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Ballston Redevelopment Project Faces More Delays, Impacting Plans for New Metro Station Entrance

A Ballston redevelopment project that’s been in the works for more than a decade now could soon face yet another delay, complicating Arlington’s push to build a second entrance for the neighborhood’s Metro station in the process.

Since 2005, a rotating cast of developers has sought to tear down the office building at 4420 Fairfax Drive and transform it into a mixed-use building instead. Current plans call for a new, 23-story structure to be built on the property, complete with 237 apartments and 9,200 square feet of retail space.

But the trio of companies backing the redevelopment effort — Washington Capitol Partners, Kettler Development and Bognet Construction — haven’t made much progress since buying the property for $21.8 million back in 2015. Like developer JBG Smith before them, they’ve been unable to so much as tear down the existing, five-story building on the site.

Accordingly, the developers are asking the county for a bit more time to complete the project, generally dubbed “the Spire at Fairmont.” The site plan governing the project is currently set to expire in July 2020 — they’re hoping the County Board will agree to push that deadline back to December 2022 instead.

But the companies are also envisioning a few other changes. Not only do they want to cut back on the number of parking spaces they’ll offer on the property — moving from 289 spaces down to 237 — but they’re asking for a change in their obligations regarding the planned western entrance for the Ballston Metro station.

When JBG first secured the Board’s sign-off on the project roughly 13 years ago, it agreed to partially design and build the new station entrance at the base of the new building. That was a crucial concession for county officials, who hope to ease Metro access for people living and working along N. Glebe Road.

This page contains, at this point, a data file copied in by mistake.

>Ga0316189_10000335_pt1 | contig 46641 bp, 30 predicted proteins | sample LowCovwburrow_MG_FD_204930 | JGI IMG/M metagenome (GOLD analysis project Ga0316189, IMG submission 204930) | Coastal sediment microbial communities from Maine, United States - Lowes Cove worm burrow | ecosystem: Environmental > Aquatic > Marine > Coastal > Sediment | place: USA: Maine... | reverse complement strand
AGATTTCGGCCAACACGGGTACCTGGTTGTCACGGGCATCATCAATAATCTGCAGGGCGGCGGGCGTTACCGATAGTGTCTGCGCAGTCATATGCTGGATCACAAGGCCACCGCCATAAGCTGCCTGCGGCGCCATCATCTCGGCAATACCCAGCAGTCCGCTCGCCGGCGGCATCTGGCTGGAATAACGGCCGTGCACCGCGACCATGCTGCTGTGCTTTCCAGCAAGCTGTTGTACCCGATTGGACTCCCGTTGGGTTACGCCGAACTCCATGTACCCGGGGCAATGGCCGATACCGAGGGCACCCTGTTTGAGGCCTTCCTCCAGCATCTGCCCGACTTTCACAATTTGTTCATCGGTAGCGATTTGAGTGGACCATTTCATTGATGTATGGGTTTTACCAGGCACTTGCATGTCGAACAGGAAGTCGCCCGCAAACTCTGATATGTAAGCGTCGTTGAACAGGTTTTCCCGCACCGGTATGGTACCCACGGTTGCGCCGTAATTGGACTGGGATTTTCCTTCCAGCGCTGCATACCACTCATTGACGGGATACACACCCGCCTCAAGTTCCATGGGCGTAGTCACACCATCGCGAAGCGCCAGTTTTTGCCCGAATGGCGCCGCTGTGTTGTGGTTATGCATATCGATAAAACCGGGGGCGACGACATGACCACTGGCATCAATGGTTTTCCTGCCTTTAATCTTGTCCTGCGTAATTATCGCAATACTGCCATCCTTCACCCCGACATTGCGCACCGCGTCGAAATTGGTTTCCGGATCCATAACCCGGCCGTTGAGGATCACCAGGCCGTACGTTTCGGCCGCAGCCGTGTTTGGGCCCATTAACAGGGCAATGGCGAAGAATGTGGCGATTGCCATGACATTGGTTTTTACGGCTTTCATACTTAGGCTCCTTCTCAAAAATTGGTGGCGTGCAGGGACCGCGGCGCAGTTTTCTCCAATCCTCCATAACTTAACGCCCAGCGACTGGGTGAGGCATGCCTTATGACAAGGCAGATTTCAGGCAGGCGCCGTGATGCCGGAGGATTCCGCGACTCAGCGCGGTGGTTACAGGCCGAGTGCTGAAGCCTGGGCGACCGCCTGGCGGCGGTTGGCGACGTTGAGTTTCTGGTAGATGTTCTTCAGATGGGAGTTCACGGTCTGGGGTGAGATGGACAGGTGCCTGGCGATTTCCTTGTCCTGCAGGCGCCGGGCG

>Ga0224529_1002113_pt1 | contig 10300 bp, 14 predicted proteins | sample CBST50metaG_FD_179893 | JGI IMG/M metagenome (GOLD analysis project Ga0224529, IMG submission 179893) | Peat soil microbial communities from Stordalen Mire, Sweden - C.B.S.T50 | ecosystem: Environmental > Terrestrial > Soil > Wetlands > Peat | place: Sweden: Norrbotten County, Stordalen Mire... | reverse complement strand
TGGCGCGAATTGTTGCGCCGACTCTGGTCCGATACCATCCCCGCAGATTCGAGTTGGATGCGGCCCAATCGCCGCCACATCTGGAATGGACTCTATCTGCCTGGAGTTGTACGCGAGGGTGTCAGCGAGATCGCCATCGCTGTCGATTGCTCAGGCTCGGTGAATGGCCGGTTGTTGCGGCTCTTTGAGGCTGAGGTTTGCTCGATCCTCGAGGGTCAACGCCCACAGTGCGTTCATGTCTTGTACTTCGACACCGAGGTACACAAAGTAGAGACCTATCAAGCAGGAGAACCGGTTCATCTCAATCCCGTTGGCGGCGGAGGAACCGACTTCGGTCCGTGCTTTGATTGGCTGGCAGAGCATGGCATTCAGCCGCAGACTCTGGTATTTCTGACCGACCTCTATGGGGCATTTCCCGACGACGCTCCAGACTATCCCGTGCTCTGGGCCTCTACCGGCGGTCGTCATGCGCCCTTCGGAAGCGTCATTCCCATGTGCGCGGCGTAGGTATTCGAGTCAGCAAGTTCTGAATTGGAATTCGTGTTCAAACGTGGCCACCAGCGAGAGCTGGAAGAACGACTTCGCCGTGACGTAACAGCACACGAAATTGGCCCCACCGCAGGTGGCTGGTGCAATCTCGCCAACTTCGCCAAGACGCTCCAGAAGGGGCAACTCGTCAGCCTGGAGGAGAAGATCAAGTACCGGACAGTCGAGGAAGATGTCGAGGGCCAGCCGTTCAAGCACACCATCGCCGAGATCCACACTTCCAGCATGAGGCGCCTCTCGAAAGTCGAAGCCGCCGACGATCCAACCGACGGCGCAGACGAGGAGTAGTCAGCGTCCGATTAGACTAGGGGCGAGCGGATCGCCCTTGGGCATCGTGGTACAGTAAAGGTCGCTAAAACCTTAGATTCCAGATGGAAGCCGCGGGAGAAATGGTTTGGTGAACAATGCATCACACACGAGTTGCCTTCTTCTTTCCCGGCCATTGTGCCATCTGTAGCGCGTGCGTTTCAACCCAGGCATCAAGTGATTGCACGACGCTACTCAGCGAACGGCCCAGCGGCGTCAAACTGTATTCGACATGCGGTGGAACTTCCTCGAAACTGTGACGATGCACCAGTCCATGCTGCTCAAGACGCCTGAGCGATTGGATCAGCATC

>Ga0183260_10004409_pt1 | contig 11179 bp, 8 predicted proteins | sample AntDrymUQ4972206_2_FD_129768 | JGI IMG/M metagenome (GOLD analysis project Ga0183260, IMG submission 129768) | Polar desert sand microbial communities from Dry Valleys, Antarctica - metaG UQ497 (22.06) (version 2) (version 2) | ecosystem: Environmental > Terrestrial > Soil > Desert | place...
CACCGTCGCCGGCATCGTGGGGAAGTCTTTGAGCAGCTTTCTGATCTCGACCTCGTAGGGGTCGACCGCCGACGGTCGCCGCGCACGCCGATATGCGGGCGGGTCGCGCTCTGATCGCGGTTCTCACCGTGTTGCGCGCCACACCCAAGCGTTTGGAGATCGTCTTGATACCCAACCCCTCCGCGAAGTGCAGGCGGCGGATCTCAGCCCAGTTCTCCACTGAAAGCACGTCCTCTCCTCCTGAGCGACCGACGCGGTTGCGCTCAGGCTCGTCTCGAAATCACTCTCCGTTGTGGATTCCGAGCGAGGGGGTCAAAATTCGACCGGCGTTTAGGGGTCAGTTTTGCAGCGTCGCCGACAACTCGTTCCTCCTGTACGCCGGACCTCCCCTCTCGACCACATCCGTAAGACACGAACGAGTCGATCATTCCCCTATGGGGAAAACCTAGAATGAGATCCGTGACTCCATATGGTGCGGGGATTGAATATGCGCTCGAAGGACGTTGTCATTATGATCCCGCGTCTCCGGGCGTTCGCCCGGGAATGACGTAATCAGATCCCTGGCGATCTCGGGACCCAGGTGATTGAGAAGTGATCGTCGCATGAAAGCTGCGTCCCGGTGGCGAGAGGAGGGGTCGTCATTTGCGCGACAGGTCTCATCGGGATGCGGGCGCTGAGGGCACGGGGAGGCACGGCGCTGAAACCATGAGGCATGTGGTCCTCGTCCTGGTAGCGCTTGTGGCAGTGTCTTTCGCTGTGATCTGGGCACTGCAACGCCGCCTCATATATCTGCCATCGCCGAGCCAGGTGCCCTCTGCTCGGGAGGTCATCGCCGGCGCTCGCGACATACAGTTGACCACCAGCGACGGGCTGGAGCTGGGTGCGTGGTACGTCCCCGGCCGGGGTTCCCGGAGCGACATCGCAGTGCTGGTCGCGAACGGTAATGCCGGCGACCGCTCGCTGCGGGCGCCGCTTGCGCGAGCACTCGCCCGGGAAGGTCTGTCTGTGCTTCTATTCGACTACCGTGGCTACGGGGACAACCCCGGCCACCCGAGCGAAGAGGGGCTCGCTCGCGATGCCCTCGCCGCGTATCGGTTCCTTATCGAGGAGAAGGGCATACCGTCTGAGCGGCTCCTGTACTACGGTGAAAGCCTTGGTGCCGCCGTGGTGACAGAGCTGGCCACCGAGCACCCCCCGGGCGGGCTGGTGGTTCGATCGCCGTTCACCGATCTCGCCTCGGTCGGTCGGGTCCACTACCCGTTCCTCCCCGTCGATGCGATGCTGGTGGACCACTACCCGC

Now, the project’s backers are asking the Board to let them hand over cash to fund the second entrance, instead of building it themselves. The developers are also proposing to let the county start work on the project, which will include the addition of two elevators to reach the underground station, right away by granting officials an easement to access the site. In exchange, they’re asking for an extension on some other zoning deadlines associated with the redevelopment.

The county seems inclined to accept the easement deal — staff are recommending that the Board agree to the arrangement at its meeting Saturday (Jan. 26). But officials seem a bit more uncertain about the proposal to accept cash for the station entrance, and the extension of the site plan deadline.

Some of that trepidation likely stems from the county’s history of challenges finding funding for the Ballston Metro project.

The county had hoped to win regional transportation funding for the new entrance, to the tune of about $72 million. But the complex structure of the deal hashed out by state lawmakers last year to provide dedicated funding for Metro meant that the very group set to send Arlington cash for the project — the Northern Virginia Transportation Authority — would lose tens of millions of dollars each year, diminishing the project’s chances to win the money any time soon.

Legislation proposed in this year’s General Assembly session could restore the group’s funding, but it’s far from a sure thing that it will pass. And the Board pushed back any plans to fund the new entrance for years in its latest update of the county’s 10-year construction spending blueprint, as officials grapple with some tough budget years.

Staff are suggesting that the Board defer any final decision on the matter until March, in order to allow negotiations to play out between the two sides.

Photos via Washington Capitol Partners

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